Frequently Asked Questions About Mediation

  • What is mediation?

    Mediation is a voluntary, confidential process for resolving disputes with the help of a trained, neutral third-party called a "mediator."

  • Who are the mediators?

    The mediators are Good Shepherd Mediation Program staff and volunteers who have completed a minimum of 24 hours of mediator training and successfully completed an mediator apprenticeship.

  • What is the role of the mediator?

    The mediator does not make a decision like a judge or arbitrator does. The mediator does not give legal advice or representation. The mediator does not take sides or tell the parties what to do. The mediator is not a therapist or a counselor. The mediator facilitates the dialogue and helps the parties understand each other's points of view. The mediator may help the parties to clarify the issues, brainstorm possible solutions, and write out the decisions reached by the parties.

  • Do I need to bring an attorney?

    No, you do not need to bring an attorney to the mediation; however, attorneys may participate if the parties think it is necessary. Parties may have their mediated agreements reviewed by an attorney prior to signing it if they so desire. As a result of the mediation, you may need an attorney to draft documents involving legal issues such as: filing for divorce, estate planning, wills and trusts, administration, powers of attorney, medical directives, or guardianship.

  • What are the benefits of mediation?
    • Self Determination - the parties control the outcome. The mediation results in either a mutually beneficial resolution agreed upon by all the parties, or no agreement. The mediator does not tell the parties what to do or make a decision like a judge or arbitrator.
    • Convenient - mediations can be scheduled at your convenience - during the day, early evening and weekends - at a location near you.
    • Confidential - mediation is private and confidential. Good Shepherd Mediation Program and the mediator will not reveal anything that is said or done during the mediation process to anyone who is not present at the mediation. Nothing presented in mediation can be used in any legal proceeding on the matter. That means the mediator would not willingly testify in court in regard to the mediation if the parties don't settle in mediation and decide to take their issue to court to be resolved. There are some exceptions to mediation like suspicion of child abuse, and threats of harm to self or others, or property. Mediation confidentiality is protected under Title 42 Pa Consolidated Statutes §5949.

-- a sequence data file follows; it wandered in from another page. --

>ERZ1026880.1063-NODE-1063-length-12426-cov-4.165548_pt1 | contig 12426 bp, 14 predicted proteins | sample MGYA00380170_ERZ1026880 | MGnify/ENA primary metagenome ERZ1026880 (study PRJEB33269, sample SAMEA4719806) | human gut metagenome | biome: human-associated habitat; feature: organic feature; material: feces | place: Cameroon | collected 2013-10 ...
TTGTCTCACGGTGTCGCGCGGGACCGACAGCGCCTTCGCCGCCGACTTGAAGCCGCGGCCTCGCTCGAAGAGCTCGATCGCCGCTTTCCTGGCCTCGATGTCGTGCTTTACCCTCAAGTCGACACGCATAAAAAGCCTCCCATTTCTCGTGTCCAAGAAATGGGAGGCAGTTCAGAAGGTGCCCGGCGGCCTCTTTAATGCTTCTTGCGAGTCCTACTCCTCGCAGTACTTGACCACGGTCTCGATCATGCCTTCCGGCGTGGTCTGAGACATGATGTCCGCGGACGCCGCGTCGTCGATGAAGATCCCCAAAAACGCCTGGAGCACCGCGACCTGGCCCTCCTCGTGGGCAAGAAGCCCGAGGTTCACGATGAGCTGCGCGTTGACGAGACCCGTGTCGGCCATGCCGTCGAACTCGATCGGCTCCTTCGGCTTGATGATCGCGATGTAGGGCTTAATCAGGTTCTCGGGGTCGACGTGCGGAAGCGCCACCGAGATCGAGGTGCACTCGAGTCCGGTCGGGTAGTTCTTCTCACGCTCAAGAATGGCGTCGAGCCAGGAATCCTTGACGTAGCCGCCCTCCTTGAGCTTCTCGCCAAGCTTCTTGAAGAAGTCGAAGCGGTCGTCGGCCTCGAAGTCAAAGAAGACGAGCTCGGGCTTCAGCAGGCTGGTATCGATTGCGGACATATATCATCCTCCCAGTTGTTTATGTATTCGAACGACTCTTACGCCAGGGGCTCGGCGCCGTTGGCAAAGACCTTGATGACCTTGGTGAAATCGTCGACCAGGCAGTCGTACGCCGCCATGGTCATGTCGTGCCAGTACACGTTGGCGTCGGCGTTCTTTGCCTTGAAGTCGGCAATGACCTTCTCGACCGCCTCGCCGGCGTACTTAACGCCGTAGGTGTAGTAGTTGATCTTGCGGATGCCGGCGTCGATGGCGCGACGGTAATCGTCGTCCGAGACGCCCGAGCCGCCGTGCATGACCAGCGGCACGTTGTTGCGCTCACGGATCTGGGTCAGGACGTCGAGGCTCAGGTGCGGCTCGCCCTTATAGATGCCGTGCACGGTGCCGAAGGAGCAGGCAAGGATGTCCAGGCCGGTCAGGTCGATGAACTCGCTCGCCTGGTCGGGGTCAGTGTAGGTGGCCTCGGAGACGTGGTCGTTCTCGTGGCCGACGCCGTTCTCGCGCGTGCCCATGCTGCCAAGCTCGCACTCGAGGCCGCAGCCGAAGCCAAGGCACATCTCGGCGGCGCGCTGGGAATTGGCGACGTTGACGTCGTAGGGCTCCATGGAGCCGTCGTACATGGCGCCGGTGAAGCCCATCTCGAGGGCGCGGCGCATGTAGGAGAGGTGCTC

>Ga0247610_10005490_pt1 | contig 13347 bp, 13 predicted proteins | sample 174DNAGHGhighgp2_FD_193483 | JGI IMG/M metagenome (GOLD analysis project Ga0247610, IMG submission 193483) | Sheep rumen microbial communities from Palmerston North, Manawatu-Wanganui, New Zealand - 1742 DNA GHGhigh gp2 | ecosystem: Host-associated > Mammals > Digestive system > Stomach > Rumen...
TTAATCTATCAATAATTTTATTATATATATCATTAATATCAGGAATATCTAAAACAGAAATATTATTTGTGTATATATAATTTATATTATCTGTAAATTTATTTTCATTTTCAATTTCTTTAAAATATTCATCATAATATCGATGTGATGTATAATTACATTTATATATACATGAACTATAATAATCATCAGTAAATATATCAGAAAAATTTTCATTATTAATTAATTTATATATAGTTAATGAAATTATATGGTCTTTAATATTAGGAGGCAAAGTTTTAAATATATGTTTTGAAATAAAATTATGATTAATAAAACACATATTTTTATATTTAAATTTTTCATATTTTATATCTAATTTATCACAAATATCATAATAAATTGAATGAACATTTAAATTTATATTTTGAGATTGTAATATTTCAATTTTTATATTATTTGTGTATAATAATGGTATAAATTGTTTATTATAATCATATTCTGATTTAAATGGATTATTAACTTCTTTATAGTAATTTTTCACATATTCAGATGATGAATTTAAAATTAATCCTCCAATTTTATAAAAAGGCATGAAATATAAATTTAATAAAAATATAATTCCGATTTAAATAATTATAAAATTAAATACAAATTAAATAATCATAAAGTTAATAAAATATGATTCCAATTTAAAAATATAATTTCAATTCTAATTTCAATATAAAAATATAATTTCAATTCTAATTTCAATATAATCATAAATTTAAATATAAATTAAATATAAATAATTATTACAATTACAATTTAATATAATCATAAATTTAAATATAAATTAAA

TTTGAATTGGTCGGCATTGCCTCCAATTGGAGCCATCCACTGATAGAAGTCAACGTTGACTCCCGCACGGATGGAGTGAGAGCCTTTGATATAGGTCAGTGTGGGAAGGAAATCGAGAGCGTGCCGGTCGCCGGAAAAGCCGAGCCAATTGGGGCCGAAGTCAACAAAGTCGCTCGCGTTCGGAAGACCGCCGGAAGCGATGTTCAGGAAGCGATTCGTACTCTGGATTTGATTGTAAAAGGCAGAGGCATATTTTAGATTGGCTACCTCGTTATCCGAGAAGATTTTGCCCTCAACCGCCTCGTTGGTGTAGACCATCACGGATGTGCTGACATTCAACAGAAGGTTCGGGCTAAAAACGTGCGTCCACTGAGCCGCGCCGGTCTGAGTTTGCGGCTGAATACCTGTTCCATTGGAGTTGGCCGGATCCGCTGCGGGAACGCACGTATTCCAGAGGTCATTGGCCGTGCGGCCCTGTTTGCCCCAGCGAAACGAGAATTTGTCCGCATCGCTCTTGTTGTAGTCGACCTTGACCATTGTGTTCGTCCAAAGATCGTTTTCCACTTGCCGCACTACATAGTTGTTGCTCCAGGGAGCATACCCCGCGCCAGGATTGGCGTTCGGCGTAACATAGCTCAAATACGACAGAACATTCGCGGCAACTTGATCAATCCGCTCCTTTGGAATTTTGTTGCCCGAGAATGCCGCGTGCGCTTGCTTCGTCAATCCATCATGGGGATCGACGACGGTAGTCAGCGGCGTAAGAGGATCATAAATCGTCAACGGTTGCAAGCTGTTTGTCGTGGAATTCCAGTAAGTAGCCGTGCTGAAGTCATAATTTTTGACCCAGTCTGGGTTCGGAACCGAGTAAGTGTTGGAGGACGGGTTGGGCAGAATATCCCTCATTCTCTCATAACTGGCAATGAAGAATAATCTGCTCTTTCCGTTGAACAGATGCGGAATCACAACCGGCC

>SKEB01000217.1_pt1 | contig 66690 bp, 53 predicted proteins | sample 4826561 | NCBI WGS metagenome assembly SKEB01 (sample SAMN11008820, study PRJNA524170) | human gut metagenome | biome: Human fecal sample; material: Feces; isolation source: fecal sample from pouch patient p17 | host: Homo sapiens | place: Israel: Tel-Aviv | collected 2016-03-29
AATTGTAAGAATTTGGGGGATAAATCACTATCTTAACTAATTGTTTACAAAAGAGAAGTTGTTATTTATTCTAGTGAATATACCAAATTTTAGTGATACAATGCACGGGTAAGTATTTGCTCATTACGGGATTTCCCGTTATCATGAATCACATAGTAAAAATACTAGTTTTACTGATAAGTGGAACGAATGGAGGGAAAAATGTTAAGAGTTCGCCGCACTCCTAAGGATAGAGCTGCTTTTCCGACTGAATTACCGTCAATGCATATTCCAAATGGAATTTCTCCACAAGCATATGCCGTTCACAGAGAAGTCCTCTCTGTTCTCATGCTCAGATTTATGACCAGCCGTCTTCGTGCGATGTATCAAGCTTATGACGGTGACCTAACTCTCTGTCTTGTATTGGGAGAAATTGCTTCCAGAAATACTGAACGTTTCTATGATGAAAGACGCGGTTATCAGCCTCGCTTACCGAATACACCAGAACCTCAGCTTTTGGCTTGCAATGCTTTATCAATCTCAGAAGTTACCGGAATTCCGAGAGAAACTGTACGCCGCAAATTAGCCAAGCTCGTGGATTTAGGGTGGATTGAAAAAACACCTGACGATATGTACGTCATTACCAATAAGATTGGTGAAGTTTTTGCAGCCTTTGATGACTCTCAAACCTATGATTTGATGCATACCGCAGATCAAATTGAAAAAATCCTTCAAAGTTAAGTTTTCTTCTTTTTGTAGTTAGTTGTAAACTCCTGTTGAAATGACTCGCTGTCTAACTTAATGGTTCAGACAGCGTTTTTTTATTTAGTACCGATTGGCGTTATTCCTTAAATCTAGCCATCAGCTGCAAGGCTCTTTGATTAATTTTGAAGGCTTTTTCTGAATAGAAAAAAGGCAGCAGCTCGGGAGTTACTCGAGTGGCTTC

• Inexpensive - No one is turned away for inability to pay. Some people are eligible for free mediation services. Otherwise, the fee structure depends on the type of mediation requested because some processes require mediators with special expertise. A flat fee per session applies for community mediation, peer mediation, and parent-youth mediation. Divorce, custody and elder mediation fees are determined on a sliding scale based on income. For multi-party and group facilitation, fees are based on an hourly rate per facilitator; the number of facilitators needed depends on the size of the group.
  • How can I schedule a mediation?

    Call Good Shepherd Mediation Program at 215-843-5413.

    Both parties must agree to mediate. The Mediation Program does not have the power to subpoena anyone to come to mediation. If you request mediation, Good Shepherd Mediation Program will contact the other party for you, if you wish, to explain the mediation process and ask if the other party is interested in mediating.

  • What happens if the other person involved won't mediate?

    You can meet with a conflict coach who is trained to help you make a plan for how to address the conflict with other person involved. This process is called Conflict Coaching. Click here to find out more about Conflict Coaching.

  • What happens if we don't settle?

    The mediator will help you decide what to do next. Mediation does not interfere with your due process rights. You can always take your case to court if it does not settle in mediation. Sometimes mediation opens the door to settlement; even if the parties are not able to reach agreement during the mediation session, they continue the conversation started during the mediation and reach a resolution on their own later.

  • When is mediation NOT appropriate?
    • Issues that are not negotiable (e.g., things against the law)
    • Domestic violence
    • When one of the parties declines the invitation to mediate
    • Guilt or innocence is not an issue that is decided in mediation